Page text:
Given an integer, compute its absolute value (abs) without branching

We can use the expression ((n + mask) ^ mask) where mask is (n >> 31) (assuming 32 bit storage for integers) to compute the absolute value of n. The mask (n >> 31) will be evaluated to 0 for positive numbers and -1 for negative numbers. For instance,

00000110 (n = 6)

00000000 (mask = 0)

00000110 ^ (n + mask)

00000000 (mask)

~~~~~~~~

00000110 abs(n)

11111010 (n = -6)

11111111 (mask = -1)

11111001 ^ (n + mask)

11111111 (mask)

~~~~~~~~

00000110 abs(n)

##### How this works?

For positive integer n, mask will be 0 and (n + 0) ^ 0 = n. So, no trick behind this one.

Now for a **negative integer n**, mask will be -1 and (n – 1) ^ -1 = n. But how?

We know that in 2’s complement notation, a negative number is represented by flipping the bits of its positive counterpart and adding 1 to it. Now to get the positive counterpart of a negative number, we subtract 1 from it and flip its bits.

-n = ~n + 1

n = ~(-n – 1)

Here also we are doing the same. We subtract mask (-1) from the given negative number and flip its bits by taking its XOR with the mask.

## C++

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#include <iostream> #include <bitset> using namespace std; // main function int main() { int n = -6; int const mask = n >> sizeof(int) * 8 - 1; cout << "n (" << n << ") in binary is " << bitset<8>(n) << endl; cout << "mask (" << mask << ") in binary is " << bitset<8>(mask); cout << "\n(n + mask) in binary is " << bitset<8>(n + mask); cout << "\n\nabs(" << n << ") is " << ((n + mask) ^ mask); return 0; } |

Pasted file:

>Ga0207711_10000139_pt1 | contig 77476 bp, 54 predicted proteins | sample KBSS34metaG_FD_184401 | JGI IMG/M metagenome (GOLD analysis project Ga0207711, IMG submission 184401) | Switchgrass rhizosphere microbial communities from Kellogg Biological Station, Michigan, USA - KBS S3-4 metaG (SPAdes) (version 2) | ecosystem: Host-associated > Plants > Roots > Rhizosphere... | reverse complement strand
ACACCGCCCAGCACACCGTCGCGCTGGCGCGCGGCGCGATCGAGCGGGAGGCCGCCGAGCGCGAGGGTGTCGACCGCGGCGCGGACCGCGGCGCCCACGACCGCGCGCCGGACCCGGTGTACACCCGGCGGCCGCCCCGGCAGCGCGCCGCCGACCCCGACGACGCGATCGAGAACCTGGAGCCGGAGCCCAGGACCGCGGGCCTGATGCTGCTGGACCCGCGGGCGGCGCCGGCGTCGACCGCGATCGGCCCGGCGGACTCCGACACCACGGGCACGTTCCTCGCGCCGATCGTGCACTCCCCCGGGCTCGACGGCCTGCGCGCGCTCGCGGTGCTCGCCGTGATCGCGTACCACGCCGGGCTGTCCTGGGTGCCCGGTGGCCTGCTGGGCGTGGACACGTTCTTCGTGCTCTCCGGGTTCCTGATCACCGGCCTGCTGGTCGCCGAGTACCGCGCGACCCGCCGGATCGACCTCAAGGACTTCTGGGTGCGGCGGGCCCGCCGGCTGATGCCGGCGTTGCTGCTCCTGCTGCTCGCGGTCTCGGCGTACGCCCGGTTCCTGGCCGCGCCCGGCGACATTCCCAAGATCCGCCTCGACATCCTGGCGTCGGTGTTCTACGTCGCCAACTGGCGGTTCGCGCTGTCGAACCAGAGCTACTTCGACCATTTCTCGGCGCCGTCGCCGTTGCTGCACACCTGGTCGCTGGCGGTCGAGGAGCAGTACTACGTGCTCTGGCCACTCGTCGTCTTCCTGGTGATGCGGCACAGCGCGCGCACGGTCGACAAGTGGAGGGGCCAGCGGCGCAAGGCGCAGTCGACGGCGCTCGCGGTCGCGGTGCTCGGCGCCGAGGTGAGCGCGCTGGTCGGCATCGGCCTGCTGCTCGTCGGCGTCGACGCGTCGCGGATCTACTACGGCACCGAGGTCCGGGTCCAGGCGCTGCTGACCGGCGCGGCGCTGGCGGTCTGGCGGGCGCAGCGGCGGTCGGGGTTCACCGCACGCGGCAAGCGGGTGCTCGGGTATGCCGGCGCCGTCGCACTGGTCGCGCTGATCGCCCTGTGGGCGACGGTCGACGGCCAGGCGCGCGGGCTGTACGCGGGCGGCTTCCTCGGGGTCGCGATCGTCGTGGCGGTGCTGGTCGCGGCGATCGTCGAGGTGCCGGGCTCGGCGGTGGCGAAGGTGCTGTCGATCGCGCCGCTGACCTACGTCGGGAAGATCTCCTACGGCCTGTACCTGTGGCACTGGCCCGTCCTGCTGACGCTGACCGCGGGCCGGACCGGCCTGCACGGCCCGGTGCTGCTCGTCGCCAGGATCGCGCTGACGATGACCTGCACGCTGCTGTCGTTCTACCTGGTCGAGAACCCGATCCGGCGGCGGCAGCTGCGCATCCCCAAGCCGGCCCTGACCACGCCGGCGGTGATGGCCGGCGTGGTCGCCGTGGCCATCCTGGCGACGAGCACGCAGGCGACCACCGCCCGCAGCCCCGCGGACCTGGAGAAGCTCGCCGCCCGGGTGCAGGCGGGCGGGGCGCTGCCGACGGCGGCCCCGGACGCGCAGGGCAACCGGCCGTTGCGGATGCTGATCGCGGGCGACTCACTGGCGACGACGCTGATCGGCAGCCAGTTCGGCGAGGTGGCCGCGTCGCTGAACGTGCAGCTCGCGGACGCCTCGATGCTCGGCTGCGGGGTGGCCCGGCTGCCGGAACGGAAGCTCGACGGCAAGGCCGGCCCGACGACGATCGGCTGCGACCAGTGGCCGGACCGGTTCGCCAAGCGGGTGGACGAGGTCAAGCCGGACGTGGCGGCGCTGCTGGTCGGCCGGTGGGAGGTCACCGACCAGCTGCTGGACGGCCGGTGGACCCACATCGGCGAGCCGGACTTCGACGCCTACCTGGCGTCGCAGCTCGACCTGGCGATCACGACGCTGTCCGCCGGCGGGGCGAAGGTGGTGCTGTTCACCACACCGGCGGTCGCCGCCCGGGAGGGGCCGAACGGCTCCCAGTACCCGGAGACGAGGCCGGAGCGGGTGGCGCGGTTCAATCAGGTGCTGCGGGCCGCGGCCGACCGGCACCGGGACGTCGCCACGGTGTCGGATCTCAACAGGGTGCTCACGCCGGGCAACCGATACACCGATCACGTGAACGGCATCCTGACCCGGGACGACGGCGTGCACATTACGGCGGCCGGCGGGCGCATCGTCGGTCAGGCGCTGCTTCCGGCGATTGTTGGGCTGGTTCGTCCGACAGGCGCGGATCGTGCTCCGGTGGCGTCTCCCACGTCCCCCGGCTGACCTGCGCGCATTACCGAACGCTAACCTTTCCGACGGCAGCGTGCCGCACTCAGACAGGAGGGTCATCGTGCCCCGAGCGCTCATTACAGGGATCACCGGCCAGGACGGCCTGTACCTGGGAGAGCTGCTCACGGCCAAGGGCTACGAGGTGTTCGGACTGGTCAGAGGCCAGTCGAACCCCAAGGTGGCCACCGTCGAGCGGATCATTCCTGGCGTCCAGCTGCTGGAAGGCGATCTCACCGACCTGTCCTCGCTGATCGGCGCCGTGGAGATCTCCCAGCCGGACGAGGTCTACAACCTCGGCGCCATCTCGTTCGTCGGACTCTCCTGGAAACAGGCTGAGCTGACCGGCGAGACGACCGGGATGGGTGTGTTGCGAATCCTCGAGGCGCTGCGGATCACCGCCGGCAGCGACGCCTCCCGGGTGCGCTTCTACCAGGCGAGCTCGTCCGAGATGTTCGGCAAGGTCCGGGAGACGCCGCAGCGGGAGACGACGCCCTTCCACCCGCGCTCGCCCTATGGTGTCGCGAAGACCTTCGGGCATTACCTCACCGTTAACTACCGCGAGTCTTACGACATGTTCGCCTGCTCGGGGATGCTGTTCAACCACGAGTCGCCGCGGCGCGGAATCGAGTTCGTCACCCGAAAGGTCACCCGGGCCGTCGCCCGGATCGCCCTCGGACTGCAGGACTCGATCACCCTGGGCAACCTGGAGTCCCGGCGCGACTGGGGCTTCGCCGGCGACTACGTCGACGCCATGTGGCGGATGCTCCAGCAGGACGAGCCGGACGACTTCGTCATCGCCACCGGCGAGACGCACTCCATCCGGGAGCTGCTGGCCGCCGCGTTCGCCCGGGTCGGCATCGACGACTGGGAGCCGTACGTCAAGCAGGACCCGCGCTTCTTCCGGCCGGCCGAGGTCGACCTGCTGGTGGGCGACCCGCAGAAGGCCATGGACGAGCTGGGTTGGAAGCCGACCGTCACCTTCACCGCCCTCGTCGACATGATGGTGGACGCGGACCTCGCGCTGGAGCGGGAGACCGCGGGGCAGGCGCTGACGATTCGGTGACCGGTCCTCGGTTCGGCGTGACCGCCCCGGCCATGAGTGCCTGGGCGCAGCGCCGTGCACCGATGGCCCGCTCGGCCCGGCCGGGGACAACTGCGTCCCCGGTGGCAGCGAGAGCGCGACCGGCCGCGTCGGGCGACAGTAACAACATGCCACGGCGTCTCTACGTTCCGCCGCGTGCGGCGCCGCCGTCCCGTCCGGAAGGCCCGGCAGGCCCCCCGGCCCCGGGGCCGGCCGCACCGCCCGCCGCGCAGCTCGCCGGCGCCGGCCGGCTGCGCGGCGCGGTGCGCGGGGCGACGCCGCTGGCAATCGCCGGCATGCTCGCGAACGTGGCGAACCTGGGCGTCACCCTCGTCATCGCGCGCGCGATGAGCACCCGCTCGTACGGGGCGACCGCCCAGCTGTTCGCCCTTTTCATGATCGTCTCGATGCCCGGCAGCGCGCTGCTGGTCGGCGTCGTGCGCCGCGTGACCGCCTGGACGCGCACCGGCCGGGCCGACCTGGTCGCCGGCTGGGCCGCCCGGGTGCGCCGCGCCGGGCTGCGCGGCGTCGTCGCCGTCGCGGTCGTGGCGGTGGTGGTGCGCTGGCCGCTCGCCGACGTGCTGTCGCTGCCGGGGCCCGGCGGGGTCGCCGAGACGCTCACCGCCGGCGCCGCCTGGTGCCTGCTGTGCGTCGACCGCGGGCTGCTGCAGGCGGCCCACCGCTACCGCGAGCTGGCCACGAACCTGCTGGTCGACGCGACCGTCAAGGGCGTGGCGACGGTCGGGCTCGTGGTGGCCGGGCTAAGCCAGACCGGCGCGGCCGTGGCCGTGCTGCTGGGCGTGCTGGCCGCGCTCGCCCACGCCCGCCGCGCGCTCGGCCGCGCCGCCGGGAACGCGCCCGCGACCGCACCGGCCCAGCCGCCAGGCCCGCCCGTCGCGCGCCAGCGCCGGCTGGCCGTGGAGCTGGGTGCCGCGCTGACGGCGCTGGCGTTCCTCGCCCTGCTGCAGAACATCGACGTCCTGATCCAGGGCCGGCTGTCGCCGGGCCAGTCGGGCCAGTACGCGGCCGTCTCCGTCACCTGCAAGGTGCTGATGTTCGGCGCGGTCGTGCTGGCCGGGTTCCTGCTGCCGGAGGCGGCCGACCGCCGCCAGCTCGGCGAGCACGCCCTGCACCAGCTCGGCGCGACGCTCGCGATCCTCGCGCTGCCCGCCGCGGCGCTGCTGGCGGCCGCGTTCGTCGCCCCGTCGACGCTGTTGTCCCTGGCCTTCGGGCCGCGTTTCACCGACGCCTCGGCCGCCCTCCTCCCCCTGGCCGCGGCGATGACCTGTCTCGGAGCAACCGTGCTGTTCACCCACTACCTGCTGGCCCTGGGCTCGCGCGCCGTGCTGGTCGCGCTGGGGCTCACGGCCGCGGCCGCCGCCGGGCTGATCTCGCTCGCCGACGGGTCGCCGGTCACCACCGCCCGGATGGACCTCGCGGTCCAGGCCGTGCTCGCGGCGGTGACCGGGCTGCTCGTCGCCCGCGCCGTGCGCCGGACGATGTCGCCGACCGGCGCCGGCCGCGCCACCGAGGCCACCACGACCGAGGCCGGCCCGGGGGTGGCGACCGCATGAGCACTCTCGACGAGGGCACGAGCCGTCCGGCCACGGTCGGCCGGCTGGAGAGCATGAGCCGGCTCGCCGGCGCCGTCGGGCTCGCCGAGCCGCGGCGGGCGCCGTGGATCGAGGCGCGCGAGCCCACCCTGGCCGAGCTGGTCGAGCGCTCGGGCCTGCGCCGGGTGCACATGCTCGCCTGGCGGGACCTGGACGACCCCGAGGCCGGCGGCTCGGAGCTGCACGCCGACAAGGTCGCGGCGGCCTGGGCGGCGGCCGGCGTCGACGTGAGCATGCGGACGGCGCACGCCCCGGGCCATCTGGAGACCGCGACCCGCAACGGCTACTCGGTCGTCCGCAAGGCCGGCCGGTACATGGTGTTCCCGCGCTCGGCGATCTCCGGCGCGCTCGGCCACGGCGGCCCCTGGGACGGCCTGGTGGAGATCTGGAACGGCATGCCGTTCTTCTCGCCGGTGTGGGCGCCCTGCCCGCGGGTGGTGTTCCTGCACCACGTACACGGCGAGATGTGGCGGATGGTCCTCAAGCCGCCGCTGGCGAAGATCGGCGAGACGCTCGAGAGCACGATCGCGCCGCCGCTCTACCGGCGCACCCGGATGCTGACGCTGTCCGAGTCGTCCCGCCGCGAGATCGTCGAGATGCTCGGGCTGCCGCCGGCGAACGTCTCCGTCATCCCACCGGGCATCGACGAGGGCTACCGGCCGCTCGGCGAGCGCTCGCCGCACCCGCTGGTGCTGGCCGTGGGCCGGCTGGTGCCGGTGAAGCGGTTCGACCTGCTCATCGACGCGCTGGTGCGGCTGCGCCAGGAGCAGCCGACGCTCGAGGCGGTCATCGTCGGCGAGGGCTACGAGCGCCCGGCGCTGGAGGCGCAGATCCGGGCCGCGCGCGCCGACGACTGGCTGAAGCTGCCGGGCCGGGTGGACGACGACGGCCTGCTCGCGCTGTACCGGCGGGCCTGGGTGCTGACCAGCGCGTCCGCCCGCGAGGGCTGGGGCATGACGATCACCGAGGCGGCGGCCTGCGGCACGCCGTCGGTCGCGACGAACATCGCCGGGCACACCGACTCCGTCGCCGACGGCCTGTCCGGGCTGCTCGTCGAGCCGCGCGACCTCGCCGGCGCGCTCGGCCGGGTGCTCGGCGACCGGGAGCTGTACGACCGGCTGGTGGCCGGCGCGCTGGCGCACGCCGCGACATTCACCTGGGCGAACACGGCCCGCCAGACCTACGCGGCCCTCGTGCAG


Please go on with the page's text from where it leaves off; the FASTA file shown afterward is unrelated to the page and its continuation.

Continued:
`Output:`

n (-6) in binary is 11111010

mask (-1) in binary is 11111111

(n + mask) in binary is 11111001

abs(-6) is 6

##### Another solution –

If branching was allowed, we could have directly use the expression ((n >> 31) & 1) ? (~n + 1) : n to return the absolute value of n. But we can easily modify the expression to **((n >> 31) & (~n + 1)) | ((~n >> 31) & n)**. Now it will return the absolute value of n and it doesn’t even use ternary operator. As discussed earlier, the mask (n >> 31) will be evaluated to 0 (zero) for positive numbers and -1 (non-zero) for negative numbers. Similarly the mask (~n >> 31) will be evaluated to 0 (zero) for negative numbers and -1 (non-zero) for positive numbers.

Now for a positive number, ((n >> 31) & (~n + 1)) will be all 0’s and ((~n >> 31) & n) will equal to n and for a negative number, ((n >> 31) & (~n + 1)) will equal to n and ((~n >> 31) & n) will be all 0’s. So in either case, one side of OR operator is 0 and OR operator will return the non-zero value, which happens to be the absolute value of n.

For other solutions to this problem that do not use binary operators, one can refer here.

**Read More –**

Bit Hacks – Part 1 (Basic)

Bit Hacks – Part 2 (Playing with k’th bit)

Bit Hacks – Part 3 (Playing with rightmost set bit of a number)

Bit Hacks – Part 4 (Playing with letters of English alphabet)

Bit Hacks – Part 6 (Random Problems)

**References: **https://graphics.stanford.edu/~seander/bithacks.html#IntegerAbs

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## Leave a Reply

Hey,

Thanks a lot for such an amazing content.

However I am unable to understand how mask becomes -1 in case of negative numbers.

Going by your example: n = -6 = 1111 1010

mask = n >> 31 = 1111 1010 >> 31 = 0000 0000 (coz in right shift operator leading spaces are to be filled with 0s same as that in left shift operator)

How this becomes -1. I am sure I am missing something here?

Hello,

(-6) = (11111111111111111111111111111010)

In case of negative numbers, the MSB is always 1 and leading spaces will be filled with 1s (not 0s) in right shift operator. So

1111 1010 >> 31 is 1111 1111, which is binary representation of -1

Again thank you so much.

I got my mistake. I though that on right shift, leading bits are always set to 0 irrespective of the sign of n. Thanks for correcting me here.

A related question: For left shift operator, are the trailing digits always filled with zeros or if this is different for negative numbers? Please answer.

For left shift operator, the trailing digits are always filled with 0’s for both positive and negative numbers.

Better:It is exactly what’s done in two’s complement negation.